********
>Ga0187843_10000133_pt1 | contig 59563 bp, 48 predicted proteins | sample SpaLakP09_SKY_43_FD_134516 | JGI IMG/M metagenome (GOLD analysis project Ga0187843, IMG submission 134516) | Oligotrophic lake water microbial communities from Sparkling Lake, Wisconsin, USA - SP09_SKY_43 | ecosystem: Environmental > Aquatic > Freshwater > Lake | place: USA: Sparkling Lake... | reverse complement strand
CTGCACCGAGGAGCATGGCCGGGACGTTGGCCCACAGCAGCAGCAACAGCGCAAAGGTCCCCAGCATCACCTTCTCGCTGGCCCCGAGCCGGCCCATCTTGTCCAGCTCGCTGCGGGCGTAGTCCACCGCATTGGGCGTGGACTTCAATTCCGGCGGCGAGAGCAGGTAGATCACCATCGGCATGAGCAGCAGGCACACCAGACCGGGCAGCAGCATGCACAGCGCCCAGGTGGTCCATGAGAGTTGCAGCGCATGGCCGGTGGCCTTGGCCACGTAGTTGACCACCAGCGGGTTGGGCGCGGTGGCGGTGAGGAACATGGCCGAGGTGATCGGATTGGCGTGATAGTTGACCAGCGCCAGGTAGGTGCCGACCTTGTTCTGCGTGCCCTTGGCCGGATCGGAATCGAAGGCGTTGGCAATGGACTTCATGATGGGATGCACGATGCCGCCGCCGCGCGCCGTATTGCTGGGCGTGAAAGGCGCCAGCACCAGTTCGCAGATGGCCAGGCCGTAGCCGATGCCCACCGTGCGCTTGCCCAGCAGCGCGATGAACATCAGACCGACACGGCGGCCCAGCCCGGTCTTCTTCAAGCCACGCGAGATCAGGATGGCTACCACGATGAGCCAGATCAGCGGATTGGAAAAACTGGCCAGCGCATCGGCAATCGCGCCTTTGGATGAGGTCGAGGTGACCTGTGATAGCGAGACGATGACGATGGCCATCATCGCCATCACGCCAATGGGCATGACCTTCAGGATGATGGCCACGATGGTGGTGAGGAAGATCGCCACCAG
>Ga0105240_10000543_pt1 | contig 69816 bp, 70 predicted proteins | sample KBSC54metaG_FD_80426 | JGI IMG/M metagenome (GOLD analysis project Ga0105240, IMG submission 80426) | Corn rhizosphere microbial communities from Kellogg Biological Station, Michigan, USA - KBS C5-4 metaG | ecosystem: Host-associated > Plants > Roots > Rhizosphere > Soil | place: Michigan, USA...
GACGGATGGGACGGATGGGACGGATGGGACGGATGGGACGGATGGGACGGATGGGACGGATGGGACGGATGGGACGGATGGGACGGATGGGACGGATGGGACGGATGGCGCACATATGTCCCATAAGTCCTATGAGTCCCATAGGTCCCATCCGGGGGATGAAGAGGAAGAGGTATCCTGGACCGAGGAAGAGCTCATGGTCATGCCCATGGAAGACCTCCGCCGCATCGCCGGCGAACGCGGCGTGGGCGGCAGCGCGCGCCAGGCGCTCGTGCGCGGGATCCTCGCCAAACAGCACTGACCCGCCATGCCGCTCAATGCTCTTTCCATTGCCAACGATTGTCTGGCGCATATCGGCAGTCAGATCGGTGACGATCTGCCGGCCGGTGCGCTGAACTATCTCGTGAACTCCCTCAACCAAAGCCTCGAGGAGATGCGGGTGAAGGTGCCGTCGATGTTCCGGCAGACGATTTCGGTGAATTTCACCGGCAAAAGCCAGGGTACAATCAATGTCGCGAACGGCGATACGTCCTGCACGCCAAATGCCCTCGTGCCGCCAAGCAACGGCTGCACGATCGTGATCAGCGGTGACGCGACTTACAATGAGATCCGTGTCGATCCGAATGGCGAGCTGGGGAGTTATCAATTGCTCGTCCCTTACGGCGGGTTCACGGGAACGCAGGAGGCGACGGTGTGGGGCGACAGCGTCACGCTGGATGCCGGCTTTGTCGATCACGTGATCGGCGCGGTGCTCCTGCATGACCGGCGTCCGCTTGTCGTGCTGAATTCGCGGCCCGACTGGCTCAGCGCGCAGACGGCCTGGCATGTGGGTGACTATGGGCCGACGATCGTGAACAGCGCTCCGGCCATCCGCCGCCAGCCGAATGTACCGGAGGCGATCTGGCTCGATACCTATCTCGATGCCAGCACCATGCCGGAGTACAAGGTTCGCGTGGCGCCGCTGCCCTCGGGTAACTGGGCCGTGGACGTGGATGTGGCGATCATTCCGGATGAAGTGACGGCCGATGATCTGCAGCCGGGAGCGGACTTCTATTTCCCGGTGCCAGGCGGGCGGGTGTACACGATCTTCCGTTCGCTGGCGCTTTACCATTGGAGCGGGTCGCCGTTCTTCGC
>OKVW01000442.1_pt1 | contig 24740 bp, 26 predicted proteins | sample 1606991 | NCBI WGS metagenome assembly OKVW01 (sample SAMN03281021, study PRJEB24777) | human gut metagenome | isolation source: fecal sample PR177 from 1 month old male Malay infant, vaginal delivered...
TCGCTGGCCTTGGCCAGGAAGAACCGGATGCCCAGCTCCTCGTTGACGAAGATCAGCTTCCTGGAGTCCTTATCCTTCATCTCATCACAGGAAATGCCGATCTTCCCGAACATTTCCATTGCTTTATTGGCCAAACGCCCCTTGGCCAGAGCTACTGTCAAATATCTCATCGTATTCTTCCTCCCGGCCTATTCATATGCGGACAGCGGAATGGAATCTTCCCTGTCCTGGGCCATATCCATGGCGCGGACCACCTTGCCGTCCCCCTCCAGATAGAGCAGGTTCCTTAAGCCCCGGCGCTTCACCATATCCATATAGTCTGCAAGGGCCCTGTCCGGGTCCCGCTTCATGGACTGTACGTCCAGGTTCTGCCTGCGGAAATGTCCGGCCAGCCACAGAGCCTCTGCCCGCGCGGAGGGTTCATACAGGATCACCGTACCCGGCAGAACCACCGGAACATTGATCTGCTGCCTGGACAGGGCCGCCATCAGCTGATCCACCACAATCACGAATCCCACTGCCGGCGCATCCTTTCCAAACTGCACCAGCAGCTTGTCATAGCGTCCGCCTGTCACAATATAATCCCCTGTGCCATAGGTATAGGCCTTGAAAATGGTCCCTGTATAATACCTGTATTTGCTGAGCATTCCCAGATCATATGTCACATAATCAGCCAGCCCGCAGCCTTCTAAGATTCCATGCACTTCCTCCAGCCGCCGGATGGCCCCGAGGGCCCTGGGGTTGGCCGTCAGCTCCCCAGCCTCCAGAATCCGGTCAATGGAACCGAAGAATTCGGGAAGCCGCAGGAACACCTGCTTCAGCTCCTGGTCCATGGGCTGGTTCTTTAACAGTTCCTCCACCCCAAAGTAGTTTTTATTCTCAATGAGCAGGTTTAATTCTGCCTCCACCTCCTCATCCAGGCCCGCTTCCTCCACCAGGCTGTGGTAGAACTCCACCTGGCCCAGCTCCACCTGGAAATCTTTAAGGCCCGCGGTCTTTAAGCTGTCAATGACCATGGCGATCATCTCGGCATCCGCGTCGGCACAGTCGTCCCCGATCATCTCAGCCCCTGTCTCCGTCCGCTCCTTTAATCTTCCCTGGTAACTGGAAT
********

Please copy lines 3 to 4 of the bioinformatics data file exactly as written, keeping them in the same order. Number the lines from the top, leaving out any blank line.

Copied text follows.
>Ga0105240_10000543_pt1 | contig 69816 bp, 70 predicted proteins | sample KBSC54metaG_FD_80426 | JGI IMG/M metagenome (GOLD analysis project Ga0105240, IMG submission 80426) | Corn rhizosphere microbial communities from Kellogg Biological Station, Michigan, USA - KBS C5-4 metaG | ecosystem: Host-associated > Plants > Roots > Rhizosphere > Soil | place: Michigan, USA...
GACGGATGGGACGGATGGGACGGATGGGACGGATGGGACGGATGGGACGGATGGGACGGATGGGACGGATGGGACGGATGGGACGGATGGGACGGATGGGACGGATGGCGCACATATGTCCCATAAGTCCTATGAGTCCCATAGGTCCCATCCGGGGGATGAAGAGGAAGAGGTATCCTGGACCGAGGAAGAGCTCATGGTCATGCCCATGGAAGACCTCCGCCGCATCGCCGGCGAACGCGGCGTGGGCGGCAGCGCGCGCCAGGCGCTCGTGCGCGGGATCCTCGCCAAACAGCACTGACCCGCCATGCCGCTCAATGCTCTTTCCATTGCCAACGATTGTCTGGCGCATATCGGCAGTCAGATCGGTGACGATCTGCCGGCCGGTGCGCTGAACTATCTCGTGAACTCCCTCAACCAAAGCCTCGAGGAGATGCGGGTGAAGGTGCCGTCGATGTTCCGGCAGACGATTTCGGTGAATTTCACCGGCAAAAGCCAGGGTACAATCAATGTCGCGAACGGCGATACGTCCTGCACGCCAAATGCCCTCGTGCCGCCAAGCAACGGCTGCACGATCGTGATCAGCGGTGACGCGACTTACAATGAGATCCGTGTCGATCCGAATGGCGAGCTGGGGAGTTATCAATTGCTCGTCCCTTACGGCGGGTTCACGGGAACGCAGGAGGCGACGGTGTGGGGCGACAGCGTCACGCTGGATGCCGGCTTTGTCGATCACGTGATCGGCGCGGTGCTCCTGCATGACCGGCGTCCGCTTGTCGTGCTGAATTCGCGGCCCGACTGGCTCAGCGCGCAGACGGCCTGGCATGTGGGTGACTATGGGCCGACGATCGTGAACAGCGCTCCGGCCATCCGCCGCCAGCCGAATGTACCGGAGGCGATCTGGCTCGATACCTATCTCGATGCCAGCACCATGCCGGAGTACAAGGTTCGCGTGGCGCCGCTGCCCTCGGGTAACTGGGCCGTGGACGTGGATGTGGCGATCATTCCGGATGAAGTGACGGCCGATGATCTGCAGCCGGGAGCGGACTTCTATTTCCCGGTGCCAGGCGGGCGGGTGTACACGATCTTCCGTTCGCTGGCGCTTTACCATTGGAGCGGGTCGCCGTTCTTCGC